• Answer: b
  8. Who provided the first evidence of the genetic nature of DNA?
    • a) Oswald Avery
    • b) Thomas Hunt Morgan
    • c) Frederick Griffith
    • d) Alfred Hershey
    • Answer: c
  9. What bacterial strain was crucial in Frederick Griffith’s experiment?
    • a) Streptococcus pneumoniae S type
    • b) Streptococcus pneumoniae R type
    • c) Streptococcus pneumoniae M type
    • d) Streptococcus pneumoniae T type
    • Answer: a
  10. What did Oswald Avery’s experiment identify as the “Transforming Principle”?
  • a) Proteins
  • b) RNA
  • c) DNA
  • d) Enzymes
  • Answer: c
  1. Which isotope was used by Hershey and Chase to label the DNA in their bacteriophage experiment?
  • a) 14C
  • b) 32P
  • c) 35S
  • d) 18O
  • Answer: b
  1. What did Hershey and Chase’s experiment confirm about the genetic material in bacteriophages?
  • a) RNA is the genetic material
  • b) Proteins are the genetic material
  • c) DNA is the genetic material
  • d) Enzymes are the genetic material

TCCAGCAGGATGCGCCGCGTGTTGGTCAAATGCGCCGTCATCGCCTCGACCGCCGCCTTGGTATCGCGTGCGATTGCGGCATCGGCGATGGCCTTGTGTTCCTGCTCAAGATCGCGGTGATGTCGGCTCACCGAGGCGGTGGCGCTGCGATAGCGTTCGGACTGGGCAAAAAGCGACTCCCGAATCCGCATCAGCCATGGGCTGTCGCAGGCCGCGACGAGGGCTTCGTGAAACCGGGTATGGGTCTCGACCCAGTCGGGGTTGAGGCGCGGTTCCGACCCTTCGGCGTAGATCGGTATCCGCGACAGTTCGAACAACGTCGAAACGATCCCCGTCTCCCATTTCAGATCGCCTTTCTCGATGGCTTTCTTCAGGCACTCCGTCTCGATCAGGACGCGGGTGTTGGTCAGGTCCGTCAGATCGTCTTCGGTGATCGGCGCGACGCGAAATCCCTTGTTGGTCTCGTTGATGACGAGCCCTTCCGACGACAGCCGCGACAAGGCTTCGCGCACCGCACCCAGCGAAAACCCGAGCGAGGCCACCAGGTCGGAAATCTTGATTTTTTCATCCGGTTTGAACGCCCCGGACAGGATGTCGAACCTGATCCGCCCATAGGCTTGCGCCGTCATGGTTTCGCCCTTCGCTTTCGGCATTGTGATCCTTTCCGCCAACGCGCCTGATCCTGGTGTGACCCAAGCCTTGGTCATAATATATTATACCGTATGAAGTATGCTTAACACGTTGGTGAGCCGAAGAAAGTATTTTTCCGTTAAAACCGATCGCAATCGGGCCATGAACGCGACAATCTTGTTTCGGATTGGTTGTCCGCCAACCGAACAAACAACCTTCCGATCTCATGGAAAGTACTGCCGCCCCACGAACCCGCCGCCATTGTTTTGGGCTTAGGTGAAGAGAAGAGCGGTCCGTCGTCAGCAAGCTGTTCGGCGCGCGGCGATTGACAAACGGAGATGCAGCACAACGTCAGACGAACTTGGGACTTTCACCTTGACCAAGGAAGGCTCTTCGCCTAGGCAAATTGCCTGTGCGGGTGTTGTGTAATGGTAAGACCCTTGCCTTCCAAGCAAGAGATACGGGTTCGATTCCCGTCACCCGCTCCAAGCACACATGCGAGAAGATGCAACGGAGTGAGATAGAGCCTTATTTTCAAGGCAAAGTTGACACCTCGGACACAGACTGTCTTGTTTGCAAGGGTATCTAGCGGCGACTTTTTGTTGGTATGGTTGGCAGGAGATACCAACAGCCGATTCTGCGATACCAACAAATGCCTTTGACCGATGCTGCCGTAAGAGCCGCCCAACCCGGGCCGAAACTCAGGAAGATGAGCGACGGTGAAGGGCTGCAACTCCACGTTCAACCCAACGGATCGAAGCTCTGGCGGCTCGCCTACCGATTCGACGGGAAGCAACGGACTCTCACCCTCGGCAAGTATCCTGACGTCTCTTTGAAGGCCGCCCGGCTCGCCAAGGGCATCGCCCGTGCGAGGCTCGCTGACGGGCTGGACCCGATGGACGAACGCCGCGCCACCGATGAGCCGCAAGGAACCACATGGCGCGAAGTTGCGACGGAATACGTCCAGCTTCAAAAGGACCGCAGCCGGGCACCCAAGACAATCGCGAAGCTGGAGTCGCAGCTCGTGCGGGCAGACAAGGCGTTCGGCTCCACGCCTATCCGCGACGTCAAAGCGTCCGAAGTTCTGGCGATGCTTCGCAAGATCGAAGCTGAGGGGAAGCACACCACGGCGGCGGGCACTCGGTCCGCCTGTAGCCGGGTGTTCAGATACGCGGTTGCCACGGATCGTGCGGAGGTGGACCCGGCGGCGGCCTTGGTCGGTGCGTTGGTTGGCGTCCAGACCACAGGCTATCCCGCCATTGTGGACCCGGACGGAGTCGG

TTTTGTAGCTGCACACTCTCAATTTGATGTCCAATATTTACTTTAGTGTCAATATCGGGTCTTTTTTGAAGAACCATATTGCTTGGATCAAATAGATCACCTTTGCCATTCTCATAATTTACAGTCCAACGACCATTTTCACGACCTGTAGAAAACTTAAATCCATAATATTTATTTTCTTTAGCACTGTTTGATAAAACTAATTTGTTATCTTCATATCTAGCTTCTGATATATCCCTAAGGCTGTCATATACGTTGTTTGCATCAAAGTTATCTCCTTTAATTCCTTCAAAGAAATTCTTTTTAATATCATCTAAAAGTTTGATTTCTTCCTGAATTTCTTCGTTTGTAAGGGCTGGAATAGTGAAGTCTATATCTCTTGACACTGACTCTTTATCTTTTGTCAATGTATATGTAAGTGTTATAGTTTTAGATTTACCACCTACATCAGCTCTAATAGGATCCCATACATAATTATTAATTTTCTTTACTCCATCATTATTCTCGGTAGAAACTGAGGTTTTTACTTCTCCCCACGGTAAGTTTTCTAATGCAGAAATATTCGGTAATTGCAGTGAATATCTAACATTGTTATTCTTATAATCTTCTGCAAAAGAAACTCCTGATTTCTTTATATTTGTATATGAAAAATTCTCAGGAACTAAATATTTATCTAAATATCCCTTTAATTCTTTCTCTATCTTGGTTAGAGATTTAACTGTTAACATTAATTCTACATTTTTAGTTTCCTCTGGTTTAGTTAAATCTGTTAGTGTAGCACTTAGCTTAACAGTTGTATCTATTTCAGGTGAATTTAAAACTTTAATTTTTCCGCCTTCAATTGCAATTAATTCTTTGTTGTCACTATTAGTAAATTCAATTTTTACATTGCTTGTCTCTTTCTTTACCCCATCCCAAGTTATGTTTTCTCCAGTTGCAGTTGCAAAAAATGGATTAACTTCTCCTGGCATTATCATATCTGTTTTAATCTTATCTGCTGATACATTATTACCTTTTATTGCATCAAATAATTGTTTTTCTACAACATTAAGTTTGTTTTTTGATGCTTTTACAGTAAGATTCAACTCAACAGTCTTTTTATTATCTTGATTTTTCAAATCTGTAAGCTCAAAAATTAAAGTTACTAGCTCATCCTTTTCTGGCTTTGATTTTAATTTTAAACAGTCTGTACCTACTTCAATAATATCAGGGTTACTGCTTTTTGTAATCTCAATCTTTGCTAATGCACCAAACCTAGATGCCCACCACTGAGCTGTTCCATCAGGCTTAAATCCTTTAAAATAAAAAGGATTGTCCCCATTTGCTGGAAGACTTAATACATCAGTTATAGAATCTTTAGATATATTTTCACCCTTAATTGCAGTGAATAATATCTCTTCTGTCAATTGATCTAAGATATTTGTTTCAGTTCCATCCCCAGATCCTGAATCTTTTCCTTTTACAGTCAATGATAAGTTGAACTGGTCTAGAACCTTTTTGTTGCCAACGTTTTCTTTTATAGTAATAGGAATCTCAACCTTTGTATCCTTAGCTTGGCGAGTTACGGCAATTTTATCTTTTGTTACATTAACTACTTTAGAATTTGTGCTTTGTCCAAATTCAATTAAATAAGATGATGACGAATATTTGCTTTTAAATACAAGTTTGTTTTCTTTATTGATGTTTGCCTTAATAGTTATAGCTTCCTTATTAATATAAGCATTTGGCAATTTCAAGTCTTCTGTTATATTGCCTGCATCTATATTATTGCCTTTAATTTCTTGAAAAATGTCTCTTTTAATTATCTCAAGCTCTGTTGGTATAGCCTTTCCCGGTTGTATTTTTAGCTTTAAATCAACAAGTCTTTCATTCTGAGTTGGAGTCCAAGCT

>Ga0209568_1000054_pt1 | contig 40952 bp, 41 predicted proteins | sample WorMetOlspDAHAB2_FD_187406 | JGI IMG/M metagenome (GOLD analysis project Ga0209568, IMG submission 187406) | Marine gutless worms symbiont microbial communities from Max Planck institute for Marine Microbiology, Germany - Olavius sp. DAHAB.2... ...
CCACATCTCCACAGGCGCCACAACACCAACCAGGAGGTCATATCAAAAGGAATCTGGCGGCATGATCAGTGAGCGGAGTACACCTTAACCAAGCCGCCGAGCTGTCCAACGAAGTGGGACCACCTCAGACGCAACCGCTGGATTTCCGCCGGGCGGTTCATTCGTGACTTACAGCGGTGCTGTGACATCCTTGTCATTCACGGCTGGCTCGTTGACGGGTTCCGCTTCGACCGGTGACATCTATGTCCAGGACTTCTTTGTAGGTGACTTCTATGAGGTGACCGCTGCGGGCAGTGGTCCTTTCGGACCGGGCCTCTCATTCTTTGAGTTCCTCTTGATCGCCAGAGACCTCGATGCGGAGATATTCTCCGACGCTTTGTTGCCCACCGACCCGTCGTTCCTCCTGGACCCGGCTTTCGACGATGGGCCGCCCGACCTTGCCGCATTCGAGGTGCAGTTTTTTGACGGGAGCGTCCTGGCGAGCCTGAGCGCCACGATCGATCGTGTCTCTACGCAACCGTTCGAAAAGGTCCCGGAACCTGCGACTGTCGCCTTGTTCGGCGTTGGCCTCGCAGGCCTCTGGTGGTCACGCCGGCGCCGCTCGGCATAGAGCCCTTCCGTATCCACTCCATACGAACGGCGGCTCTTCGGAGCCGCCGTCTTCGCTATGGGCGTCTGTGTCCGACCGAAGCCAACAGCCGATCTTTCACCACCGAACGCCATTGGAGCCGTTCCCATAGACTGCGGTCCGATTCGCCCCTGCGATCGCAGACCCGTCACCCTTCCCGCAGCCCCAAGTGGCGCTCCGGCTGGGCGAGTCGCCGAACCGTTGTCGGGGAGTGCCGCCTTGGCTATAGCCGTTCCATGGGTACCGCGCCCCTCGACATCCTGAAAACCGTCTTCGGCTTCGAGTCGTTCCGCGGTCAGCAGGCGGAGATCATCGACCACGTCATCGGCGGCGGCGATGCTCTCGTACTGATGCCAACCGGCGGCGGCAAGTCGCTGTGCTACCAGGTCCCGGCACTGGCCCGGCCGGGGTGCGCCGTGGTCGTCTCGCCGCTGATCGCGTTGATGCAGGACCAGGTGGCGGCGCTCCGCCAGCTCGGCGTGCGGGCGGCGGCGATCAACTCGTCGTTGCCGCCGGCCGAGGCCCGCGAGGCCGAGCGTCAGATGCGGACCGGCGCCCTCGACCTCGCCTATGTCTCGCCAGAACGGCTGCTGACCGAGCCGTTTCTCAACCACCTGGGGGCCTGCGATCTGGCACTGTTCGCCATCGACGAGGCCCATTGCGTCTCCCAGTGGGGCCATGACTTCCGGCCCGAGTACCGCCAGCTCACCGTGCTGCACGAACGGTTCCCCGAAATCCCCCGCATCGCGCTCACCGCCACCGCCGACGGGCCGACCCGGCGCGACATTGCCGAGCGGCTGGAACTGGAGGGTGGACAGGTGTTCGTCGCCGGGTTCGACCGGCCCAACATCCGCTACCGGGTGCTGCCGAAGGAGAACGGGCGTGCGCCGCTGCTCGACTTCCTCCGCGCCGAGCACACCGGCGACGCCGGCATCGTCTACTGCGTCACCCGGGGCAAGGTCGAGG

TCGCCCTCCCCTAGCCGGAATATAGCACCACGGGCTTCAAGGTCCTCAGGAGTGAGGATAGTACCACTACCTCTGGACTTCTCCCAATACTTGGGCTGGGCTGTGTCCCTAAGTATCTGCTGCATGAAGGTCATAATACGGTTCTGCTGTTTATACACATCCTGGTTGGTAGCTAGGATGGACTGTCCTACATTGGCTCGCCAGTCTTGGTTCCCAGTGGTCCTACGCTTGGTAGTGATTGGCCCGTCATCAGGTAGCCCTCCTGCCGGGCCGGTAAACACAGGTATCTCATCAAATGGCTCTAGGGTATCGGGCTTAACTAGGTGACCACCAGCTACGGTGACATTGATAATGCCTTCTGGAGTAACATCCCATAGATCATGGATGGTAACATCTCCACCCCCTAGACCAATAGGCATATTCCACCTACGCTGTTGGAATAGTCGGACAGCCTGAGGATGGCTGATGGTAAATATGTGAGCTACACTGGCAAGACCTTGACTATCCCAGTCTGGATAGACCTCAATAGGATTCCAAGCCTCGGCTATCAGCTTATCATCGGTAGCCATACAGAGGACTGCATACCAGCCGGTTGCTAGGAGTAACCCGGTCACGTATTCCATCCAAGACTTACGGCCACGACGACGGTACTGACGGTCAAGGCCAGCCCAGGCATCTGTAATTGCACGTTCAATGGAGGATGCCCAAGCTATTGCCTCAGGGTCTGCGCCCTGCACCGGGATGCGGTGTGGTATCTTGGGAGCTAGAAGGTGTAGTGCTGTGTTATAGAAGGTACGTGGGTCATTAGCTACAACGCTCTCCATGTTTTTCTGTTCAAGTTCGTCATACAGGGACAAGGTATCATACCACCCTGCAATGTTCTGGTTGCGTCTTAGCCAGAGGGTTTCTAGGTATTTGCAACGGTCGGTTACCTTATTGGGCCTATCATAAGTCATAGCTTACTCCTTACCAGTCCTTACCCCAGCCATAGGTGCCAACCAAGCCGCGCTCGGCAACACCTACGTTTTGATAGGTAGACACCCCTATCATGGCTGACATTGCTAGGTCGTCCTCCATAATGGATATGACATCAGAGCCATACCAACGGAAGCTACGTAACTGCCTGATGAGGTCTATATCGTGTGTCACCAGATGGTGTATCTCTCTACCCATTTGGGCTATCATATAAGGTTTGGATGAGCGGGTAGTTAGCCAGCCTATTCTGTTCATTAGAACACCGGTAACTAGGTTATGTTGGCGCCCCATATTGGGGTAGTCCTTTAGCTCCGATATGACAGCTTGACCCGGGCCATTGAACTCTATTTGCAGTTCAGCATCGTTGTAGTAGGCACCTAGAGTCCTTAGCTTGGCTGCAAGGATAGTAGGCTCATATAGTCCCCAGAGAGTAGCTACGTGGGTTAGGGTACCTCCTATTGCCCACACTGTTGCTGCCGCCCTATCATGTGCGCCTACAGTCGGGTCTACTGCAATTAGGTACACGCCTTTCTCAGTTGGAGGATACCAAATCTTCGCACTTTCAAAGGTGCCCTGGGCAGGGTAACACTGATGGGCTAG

• Answer: c
  1. What process involves the transfer of genetic material from one cell to another?
  • a) Replication
  • b) Transcription
  • c) Translation
  • d) Transformation
  • Answer: d
  1. What did Griffith’s experiment reveal about the transfer of genetic information between bacteria?
  • a) Proteins are transferred
  • b) RNA is transferred
  • c) DNA is transferred
  • d) Enzymes are transferred
  • Answer: c
  1. What did the chromosome theory of inheritance propose about genes?
  • a) Genes are located on chromosomes
  • b) Genes are free-floating in the cell
  • c) Genes are in the cytoplasm
  • d) Genes are not involved in inheritance
  • Answer: a



  1. What is the Chromosomal Theory of Inheritance?
    • The Chromosomal Theory of Inheritance proposes that chromosomes play a central role in heredity, with genes located on chromosomes being responsible for the transmission of traits from one generation to the next.
  2. Who first suggested the role of chromosomes in heredity?
    • The German geneticist Karl Correns first suggested the main role of chromosomes in heredity in 1900.
  3. When was the Chromosomal Theory of Inheritance first formulated, and by whom?
    • The theory was first formulated by the American scientist Walter Sutton in 1902.
  4. What evidence supported Sutton’s theory?